Wild Swan Rides The Subway To Get The Help She Needs

Just another day in New York 😂

On the eve of her 30th birthday, Ariel Cordova-Rojas decided to bike to Jamaica Bay Wildlife Refuge for some birding. She intended to enjoy nature from a respectful distance but wound up having a much more hands-on experience.

Cordova-Rojas, a former animal care manager at the Wild Bird Fund, saw a mute swan on the ground, sitting apart from the others. "Something about her just didn't seem right," Cordova-Rojas told the Wild Bird Fund. "I just couldn't leave her there."

Sick swan rescued in New York
Ariel Cordova-Rojas

Cordova-Rojas approached the swan, who was unable to stand. When she attempted to drag herself away with her wings, Cordova-Rojas jumped into action — picking up the 17-pound swan and carrying her for a mile to the park entrance, where a kind stranger gave them a ride to the subway.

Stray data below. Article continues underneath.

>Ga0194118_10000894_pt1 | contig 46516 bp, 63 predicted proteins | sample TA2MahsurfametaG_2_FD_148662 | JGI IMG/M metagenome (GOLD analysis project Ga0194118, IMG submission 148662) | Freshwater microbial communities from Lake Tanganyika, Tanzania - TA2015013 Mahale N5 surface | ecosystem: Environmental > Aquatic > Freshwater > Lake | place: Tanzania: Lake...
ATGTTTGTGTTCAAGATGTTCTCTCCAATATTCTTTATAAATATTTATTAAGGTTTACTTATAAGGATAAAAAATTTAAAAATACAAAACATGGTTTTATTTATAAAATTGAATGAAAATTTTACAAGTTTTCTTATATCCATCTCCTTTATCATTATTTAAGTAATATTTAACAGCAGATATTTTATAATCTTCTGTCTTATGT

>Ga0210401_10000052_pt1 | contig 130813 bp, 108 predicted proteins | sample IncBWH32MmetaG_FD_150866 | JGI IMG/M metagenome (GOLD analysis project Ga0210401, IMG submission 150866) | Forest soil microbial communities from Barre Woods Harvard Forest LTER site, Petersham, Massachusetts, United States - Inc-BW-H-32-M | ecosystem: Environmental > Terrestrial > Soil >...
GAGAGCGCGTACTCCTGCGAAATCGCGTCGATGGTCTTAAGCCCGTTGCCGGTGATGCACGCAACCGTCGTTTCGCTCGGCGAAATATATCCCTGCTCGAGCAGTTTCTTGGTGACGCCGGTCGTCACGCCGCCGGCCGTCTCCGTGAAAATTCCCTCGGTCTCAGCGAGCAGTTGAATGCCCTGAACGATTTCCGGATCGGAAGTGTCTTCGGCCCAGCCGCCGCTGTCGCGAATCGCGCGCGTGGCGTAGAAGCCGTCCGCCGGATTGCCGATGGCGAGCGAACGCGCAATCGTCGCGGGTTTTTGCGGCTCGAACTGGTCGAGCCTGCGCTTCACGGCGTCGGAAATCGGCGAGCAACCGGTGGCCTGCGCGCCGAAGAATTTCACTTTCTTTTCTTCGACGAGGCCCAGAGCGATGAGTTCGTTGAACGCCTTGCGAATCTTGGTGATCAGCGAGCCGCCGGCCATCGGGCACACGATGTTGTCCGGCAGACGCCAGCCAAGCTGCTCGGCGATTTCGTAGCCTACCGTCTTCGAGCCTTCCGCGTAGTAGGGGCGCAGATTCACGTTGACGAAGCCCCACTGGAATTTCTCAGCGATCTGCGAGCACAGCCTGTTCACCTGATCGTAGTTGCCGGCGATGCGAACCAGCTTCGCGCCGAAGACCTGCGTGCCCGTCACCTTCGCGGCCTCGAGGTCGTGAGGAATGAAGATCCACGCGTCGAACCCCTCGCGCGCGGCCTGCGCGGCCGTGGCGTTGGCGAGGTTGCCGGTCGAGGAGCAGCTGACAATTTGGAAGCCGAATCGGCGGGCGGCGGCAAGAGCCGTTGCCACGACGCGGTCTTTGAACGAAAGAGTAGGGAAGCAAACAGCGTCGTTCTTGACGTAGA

Woman carries sick swan to safety
Josh Spector

New Yorkers didn’t raise an eyebrow when Cordova-Rojas boarded the train with the swan, whom she nicknamed Bae.

Sick swan takes the New York subway
Ariel Cordova-Rojas

Staff members from the Wild Bird Fund met Cordova-Rojas at the subway station and drove them the rest of the way to the clinic, where they discovered that the swan was suffering from an infection and lead poisoning.

Cordova-Rojas had found her just in time.

Ariel Cordova-Rojas

Now safely at the clinic, Bae is recovering quickly — and has even made a new friend.

“Freshly off her quarantine period and cleared for pool exercise, while she was swimming she called out for a fellow swan,” Cordova-Rojas wrote on Instagram. “When I first brought her in she could not stand [and was] ataxic, lethargic, thin and quiet. Here she is shaking her tail feathers at the sight of a potential love interest.”

Bae and her new friend are keeping each other company while on the road to recovery.

And for Cordova-Rojas, saving a life made it the best 30th birthday ever.

To help other sick and injured birds get the help they need, you can make a donation to the Wild Bird Fund.